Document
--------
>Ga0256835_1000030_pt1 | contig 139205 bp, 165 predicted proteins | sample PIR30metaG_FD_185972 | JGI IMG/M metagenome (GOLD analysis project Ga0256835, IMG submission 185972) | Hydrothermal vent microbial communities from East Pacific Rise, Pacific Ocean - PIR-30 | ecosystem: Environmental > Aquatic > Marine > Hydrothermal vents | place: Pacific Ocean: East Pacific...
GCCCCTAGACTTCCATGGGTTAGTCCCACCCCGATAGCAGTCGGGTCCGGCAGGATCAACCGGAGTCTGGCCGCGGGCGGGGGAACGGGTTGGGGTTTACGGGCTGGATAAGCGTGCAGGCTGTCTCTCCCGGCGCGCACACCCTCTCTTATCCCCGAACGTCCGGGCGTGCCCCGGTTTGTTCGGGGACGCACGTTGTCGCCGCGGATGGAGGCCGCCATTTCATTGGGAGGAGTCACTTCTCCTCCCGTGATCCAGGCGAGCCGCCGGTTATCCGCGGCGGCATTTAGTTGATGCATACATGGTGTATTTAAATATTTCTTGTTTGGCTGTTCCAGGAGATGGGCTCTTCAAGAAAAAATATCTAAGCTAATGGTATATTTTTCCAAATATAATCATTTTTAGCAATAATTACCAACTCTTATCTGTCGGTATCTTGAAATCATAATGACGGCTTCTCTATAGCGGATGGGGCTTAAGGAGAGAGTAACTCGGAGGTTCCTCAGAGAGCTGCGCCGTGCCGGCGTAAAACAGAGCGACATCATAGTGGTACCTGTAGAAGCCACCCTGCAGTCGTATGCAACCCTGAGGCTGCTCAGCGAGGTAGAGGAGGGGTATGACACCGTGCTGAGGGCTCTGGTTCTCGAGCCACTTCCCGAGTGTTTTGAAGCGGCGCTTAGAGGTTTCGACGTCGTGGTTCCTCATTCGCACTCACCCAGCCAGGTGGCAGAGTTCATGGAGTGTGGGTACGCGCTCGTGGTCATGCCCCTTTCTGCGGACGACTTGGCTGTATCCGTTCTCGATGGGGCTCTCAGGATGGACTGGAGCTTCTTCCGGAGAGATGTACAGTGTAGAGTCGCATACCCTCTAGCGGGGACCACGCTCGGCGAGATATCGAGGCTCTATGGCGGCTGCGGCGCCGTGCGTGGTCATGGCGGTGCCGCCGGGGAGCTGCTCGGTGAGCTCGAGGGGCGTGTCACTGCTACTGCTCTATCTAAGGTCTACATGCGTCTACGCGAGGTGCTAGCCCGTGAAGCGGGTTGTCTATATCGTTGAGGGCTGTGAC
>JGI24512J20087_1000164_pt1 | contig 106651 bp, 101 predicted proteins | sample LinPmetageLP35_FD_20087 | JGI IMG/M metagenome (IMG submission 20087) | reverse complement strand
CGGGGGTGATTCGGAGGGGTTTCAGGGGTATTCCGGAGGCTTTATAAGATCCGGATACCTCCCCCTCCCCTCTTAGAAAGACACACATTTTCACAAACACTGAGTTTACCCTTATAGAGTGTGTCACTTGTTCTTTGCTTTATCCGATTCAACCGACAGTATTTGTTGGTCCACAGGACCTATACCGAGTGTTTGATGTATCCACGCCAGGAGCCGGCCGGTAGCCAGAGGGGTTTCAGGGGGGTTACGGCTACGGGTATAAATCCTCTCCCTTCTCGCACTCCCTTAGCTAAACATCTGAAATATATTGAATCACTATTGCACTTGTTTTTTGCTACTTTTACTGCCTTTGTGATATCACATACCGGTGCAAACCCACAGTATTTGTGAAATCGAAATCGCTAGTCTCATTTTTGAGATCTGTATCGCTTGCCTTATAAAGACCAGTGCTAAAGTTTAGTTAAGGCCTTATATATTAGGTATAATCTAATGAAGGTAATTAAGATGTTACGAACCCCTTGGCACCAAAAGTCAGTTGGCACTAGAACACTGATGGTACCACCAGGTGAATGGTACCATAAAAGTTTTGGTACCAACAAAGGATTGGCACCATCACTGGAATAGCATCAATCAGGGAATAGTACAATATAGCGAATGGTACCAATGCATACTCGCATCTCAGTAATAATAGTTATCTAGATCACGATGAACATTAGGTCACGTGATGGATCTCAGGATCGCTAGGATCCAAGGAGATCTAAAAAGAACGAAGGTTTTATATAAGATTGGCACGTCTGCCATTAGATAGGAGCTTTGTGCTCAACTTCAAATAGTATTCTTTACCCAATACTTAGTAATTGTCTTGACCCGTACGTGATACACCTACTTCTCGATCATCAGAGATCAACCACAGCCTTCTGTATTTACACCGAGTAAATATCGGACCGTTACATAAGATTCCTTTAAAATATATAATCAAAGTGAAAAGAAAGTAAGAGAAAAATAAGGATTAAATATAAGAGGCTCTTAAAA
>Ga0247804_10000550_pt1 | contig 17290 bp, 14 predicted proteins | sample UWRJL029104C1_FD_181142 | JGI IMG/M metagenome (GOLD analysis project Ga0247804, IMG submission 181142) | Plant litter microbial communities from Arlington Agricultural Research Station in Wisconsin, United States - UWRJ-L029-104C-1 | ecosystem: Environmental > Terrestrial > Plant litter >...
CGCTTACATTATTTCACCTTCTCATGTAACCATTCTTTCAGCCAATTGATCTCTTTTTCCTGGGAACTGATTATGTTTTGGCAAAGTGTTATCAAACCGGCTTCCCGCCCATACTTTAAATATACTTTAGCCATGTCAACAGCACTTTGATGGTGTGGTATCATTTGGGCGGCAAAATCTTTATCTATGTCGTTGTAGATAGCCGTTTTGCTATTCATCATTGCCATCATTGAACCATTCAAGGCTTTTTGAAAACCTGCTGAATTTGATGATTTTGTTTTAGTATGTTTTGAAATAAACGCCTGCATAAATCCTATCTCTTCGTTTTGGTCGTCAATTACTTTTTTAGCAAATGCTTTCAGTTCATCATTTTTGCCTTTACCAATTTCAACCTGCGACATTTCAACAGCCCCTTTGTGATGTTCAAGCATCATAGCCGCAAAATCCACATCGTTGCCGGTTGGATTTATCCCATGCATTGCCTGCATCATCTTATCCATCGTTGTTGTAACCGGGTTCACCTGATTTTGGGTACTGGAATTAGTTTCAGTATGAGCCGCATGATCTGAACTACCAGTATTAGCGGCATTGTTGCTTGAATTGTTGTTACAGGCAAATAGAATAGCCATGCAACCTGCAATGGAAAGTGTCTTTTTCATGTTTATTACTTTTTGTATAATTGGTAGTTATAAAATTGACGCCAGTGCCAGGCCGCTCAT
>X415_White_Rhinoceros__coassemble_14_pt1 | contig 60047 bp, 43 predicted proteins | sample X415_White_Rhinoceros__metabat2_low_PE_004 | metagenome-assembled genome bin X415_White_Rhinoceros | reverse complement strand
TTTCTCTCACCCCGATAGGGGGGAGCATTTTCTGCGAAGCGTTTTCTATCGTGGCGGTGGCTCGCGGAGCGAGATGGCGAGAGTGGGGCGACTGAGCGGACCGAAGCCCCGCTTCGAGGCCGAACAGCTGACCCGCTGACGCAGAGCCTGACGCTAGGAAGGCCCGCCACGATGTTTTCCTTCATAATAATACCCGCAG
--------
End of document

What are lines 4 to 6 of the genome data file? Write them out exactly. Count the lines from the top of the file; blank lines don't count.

CGGGGGTGATTCGGAGGGGTTTCAGGGGTATTCCGGAGGCTTTATAAGATCCGGATACCTCCCCCTCCCCTCTTAGAAAGACACACATTTTCACAAACACTGAGTTTACCCTTATAGAGTGTGTCACTTGTTCTTTGCTTTATCCGATTCAACCGACAGTATTTGTTGGTCCACAGGACCTATACCGAGTGTTTGATGTATCCACGCCAGGAGCCGGCCGGTAGCCAGAGGGGTTTCAGGGGGGTTACGGCTACGGGTATAAATCCTCTCCCTTCTCGCACTCCCTTAGCTAAACATCTGAAATATATTGAATCACTATTGCACTTGTTTTTTGCTACTTTTACTGCCTTTGTGATATCACATACCGGTGCAAACCCACAGTATTTGTGAAATCGAAATCGCTAGTCTCATTTTTGAGATCTGTATCGCTTGCCTTATAAAGACCAGTGCTAAAGTTTAGTTAAGGCCTTATATATTAGGTATAATCTAATGAAGGTAATTAAGATGTTACGAACCCCTTGGCACCAAAAGTCAGTTGGCACTAGAACACTGATGGTACCACCAGGTGAATGGTACCATAAAAGTTTTGGTACCAACAAAGGATTGGCACCATCACTGGAATAGCATCAATCAGGGAATAGTACAATATAGCGAATGGTACCAATGCATACTCGCATCTCAGTAATAATAGTTATCTAGATCACGATGAACATTAGGTCACGTGATGGATCTCAGGATCGCTAGGATCCAAGGAGATCTAAAAAGAACGAAGGTTTTATATAAGATTGGCACGTCTGCCATTAGATAGGAGCTTTGTGCTCAACTTCAAATAGTATTCTTTACCCAATACTTAGTAATTGTCTTGACCCGTACGTGATACACCTACTTCTCGATCATCAGAGATCAACCACAGCCTTCTGTATTTACACCGAGTAAATATCGGACCGTTACATAAGATTCCTTTAAAATATATAATCAAAGTGAAAAGAAAGTAAGAGAAAAATAAGGATTAAATATAAGAGGCTCTTAAAA
>Ga0247804_10000550_pt1 | contig 17290 bp, 14 predicted proteins | sample UWRJL029104C1_FD_181142 | JGI IMG/M metagenome (GOLD analysis project Ga0247804, IMG submission 181142) | Plant litter microbial communities from Arlington Agricultural Research Station in Wisconsin, United States - UWRJ-L029-104C-1 | ecosystem: Environmental > Terrestrial > Plant litter >...
CGCTTACATTATTTCACCTTCTCATGTAACCATTCTTTCAGCCAATTGATCTCTTTTTCCTGGGAACTGATTATGTTTTGGCAAAGTGTTATCAAACCGGCTTCCCGCCCATACTTTAAATATACTTTAGCCATGTCAACAGCACTTTGATGGTGTGGTATCATTTGGGCGGCAAAATCTTTATCTATGTCGTTGTAGATAGCCGTTTTGCTATTCATCATTGCCATCATTGAACCATTCAAGGCTTTTTGAAAACCTGCTGAATTTGATGATTTTGTTTTAGTATGTTTTGAAATAAACGCCTGCATAAATCCTATCTCTTCGTTTTGGTCGTCAATTACTTTTTTAGCAAATGCTTTCAGTTCATCATTTTTGCCTTTACCAATTTCAACCTGCGACATTTCAACAGCCCCTTTGTGATGTTCAAGCATCATAGCCGCAAAATCCACATCGTTGCCGGTTGGATTTATCCCATGCATTGCCTGCATCATCTTATCCATCGTTGTTGTAACCGGGTTCACCTGATTTTGGGTACTGGAATTAGTTTCAGTATGAGCCGCATGATCTGAACTACCAGTATTAGCGGCATTGTTGCTTGAATTGTTGTTACAGGCAAATAGAATAGCCATGCAACCTGCAATGGAAAGTGTCTTTTTCATGTTTATTACTTTTTGTATAATTGGTAGTTATAAAATTGACGCCAGTGCCAGGCCGCTCAT